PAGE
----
Manage your stress early before it’s too late

There are a lot of things that contribute to stress, such as work, school and relationships. Excessive stress, if not managed, may be detrimental to your health and even put an individual at a higher risk of having a stroke, according to a new study published in the Journal of Neurology, Neurosurgery and Psychiatry.

Spanish researchers observed 450 patients and found that people who chronically experienced stress and had high-strung personalities were more likely to suffer from a stroke. Such individuals can recognize their symptoms of stress and seek guidance on how to manage it. One way to reduce the severity of the mental condition is to take supplements, such as Vital B-100, which is made by Dr. Newton’s Naturals. In addition, it’s important for individuals to generally take care of themselves.

“I’m trying to take more charge of my health – getting back to exercise, which I had stopped, and being really conscious of what I eat,” Jay Shafran, who suffered from a stress-related stroke, told ABC News. “Before the stroke, people would always tell me how tired I looked. Now people say, ‘You look great.'”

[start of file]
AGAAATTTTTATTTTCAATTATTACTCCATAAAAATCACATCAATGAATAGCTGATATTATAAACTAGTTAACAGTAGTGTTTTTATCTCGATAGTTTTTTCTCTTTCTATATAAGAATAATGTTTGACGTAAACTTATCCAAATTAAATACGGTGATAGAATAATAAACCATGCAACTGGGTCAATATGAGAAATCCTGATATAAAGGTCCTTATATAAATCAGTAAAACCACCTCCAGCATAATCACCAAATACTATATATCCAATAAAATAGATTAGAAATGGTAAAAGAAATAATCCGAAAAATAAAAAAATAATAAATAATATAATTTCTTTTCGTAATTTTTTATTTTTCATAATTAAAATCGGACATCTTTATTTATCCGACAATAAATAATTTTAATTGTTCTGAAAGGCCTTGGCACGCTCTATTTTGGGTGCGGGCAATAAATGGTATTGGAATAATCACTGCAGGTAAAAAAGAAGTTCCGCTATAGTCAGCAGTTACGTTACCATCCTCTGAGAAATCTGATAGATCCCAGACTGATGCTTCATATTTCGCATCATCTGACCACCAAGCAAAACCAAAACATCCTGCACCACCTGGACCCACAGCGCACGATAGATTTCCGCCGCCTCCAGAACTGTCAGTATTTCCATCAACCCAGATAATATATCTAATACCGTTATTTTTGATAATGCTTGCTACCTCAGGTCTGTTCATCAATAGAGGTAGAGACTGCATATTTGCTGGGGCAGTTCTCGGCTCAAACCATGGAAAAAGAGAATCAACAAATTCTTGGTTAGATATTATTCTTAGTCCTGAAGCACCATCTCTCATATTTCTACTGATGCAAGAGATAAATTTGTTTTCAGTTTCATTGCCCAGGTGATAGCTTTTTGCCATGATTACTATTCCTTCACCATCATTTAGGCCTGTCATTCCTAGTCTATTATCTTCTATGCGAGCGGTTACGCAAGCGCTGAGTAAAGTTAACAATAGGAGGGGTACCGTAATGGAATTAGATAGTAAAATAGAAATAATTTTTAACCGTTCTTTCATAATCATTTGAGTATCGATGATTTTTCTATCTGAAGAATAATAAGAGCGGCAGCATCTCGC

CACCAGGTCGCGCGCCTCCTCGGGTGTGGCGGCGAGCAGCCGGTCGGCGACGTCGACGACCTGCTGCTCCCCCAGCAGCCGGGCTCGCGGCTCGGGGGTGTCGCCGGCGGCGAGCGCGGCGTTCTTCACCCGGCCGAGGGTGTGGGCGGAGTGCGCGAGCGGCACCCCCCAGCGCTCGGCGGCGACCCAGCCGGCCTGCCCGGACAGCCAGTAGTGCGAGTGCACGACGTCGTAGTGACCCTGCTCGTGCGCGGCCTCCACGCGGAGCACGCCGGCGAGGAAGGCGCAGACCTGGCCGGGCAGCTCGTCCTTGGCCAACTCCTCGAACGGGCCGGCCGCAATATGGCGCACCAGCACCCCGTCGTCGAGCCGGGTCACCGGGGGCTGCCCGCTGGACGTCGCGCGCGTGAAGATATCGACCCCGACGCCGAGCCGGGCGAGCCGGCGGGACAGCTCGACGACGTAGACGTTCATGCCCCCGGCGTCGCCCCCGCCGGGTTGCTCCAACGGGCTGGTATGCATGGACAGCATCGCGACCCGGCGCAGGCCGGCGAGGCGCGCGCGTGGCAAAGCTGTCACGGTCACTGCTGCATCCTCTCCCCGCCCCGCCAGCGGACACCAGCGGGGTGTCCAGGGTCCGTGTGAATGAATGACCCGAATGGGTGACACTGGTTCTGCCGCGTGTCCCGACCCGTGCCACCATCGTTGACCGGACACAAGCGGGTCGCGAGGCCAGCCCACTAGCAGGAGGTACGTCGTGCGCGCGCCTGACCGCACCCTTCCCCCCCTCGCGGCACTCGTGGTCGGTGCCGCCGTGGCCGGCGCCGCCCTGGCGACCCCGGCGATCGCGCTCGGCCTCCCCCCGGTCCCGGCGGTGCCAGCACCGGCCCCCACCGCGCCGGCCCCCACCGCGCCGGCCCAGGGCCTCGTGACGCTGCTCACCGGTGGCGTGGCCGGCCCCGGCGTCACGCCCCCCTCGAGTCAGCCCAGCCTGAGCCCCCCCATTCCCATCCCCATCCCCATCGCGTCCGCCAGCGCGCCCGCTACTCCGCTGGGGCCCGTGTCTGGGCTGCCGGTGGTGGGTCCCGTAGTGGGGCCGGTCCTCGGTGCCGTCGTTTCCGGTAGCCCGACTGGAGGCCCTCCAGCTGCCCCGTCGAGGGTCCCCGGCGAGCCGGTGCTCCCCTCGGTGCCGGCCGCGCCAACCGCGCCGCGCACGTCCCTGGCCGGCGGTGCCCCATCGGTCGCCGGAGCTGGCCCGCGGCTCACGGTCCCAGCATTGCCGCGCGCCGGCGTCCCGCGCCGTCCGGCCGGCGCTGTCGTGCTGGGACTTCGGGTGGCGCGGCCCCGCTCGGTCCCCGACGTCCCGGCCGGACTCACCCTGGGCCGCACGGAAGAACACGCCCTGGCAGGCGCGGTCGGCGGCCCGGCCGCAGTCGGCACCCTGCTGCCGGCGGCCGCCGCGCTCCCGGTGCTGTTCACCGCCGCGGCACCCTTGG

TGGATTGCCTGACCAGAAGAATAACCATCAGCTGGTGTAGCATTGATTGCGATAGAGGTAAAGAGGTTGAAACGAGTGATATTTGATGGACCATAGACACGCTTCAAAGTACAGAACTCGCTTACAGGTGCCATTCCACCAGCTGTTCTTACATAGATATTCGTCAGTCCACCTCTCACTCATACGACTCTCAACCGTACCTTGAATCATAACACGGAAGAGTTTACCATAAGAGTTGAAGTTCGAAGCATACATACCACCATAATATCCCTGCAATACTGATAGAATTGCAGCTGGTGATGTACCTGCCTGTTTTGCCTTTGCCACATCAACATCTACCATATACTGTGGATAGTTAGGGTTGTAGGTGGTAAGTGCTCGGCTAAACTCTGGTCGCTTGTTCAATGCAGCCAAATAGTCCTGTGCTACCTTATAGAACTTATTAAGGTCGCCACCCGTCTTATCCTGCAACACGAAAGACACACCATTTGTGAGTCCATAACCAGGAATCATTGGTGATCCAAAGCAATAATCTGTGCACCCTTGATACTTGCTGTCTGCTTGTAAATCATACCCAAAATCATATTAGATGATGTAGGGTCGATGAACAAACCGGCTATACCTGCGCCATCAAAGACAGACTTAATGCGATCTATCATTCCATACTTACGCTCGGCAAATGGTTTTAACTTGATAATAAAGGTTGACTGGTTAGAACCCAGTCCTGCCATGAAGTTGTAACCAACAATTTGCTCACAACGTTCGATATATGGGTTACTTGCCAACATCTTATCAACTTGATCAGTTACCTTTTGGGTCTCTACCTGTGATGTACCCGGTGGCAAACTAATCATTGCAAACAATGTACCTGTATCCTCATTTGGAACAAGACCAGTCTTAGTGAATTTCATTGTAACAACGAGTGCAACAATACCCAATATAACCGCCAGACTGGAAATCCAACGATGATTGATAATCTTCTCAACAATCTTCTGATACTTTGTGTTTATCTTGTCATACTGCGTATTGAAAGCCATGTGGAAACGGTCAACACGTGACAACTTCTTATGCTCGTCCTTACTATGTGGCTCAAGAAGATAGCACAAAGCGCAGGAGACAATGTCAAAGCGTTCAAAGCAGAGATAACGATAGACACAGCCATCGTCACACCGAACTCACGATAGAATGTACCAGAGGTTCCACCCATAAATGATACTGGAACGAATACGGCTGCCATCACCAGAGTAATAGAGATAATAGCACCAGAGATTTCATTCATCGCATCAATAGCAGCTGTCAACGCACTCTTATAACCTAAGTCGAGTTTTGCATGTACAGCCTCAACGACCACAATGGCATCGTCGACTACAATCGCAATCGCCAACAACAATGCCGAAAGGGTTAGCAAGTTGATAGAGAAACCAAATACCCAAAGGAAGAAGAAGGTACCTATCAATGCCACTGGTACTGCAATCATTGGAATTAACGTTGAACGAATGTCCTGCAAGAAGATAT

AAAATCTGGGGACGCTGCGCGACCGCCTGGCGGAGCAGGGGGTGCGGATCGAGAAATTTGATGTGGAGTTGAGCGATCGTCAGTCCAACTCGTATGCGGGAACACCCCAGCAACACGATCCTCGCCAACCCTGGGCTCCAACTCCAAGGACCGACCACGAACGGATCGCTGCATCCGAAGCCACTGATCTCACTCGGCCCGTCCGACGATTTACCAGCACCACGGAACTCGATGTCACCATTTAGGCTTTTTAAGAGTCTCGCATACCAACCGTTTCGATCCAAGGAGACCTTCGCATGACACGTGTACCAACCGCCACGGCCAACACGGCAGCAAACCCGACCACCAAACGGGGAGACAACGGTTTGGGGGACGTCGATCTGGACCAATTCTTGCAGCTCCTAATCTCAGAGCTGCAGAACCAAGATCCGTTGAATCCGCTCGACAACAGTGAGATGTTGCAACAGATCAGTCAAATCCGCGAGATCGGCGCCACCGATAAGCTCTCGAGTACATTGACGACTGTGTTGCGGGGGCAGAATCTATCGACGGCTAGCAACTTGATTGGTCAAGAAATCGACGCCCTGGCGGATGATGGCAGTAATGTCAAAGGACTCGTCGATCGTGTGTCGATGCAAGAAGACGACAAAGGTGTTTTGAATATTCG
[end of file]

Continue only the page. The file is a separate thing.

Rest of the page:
Currently, stroke is the leading cause of death in the U.S., and approximately 795,000 incidences occur every year, according to the U.S. Centers for Disease Control and Prevention. The neurological occurrence can happen at any age and affect people of all backgrounds. Patients who experience a stroke are at a high risk for having a serious long-term disability, which is why stroke prevention is so important. Stress is something that people can be in control of. If it isn’t, healthcare providers can provide additional guidance.

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